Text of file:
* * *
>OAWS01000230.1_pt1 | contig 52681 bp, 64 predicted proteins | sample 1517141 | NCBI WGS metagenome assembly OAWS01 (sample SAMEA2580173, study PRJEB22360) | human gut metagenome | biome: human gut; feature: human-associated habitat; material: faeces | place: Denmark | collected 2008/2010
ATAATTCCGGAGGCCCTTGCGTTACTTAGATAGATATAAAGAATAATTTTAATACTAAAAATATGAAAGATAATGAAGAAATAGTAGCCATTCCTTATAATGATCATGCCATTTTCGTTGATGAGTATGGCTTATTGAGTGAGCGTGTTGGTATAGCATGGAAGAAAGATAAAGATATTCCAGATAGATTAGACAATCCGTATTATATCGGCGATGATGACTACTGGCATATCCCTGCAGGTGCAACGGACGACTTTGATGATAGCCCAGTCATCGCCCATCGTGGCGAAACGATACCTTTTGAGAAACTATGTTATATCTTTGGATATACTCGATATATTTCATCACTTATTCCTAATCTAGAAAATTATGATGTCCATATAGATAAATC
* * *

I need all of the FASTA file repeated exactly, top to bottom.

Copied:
>OAWS01000230.1_pt1 | contig 52681 bp, 64 predicted proteins | sample 1517141 | NCBI WGS metagenome assembly OAWS01 (sample SAMEA2580173, study PRJEB22360) | human gut metagenome | biome: human gut; feature: human-associated habitat; material: faeces | place: Denmark | collected 2008/2010
ATAATTCCGGAGGCCCTTGCGTTACTTAGATAGATATAAAGAATAATTTTAATACTAAAAATATGAAAGATAATGAAGAAATAGTAGCCATTCCTTATAATGATCATGCCATTTTCGTTGATGAGTATGGCTTATTGAGTGAGCGTGTTGGTATAGCATGGAAGAAAGATAAAGATATTCCAGATAGATTAGACAATCCGTATTATATCGGCGATGATGACTACTGGCATATCCCTGCAGGTGCAACGGACGACTTTGATGATAGCCCAGTCATCGCCCATCGTGGCGAAACGATACCTTTTGAGAAACTATGTTATATCTTTGGATATACTCGATATATTTCATCACTTATTCCTAATCTAGAAAATTATGATGTCCATATAGATAAATC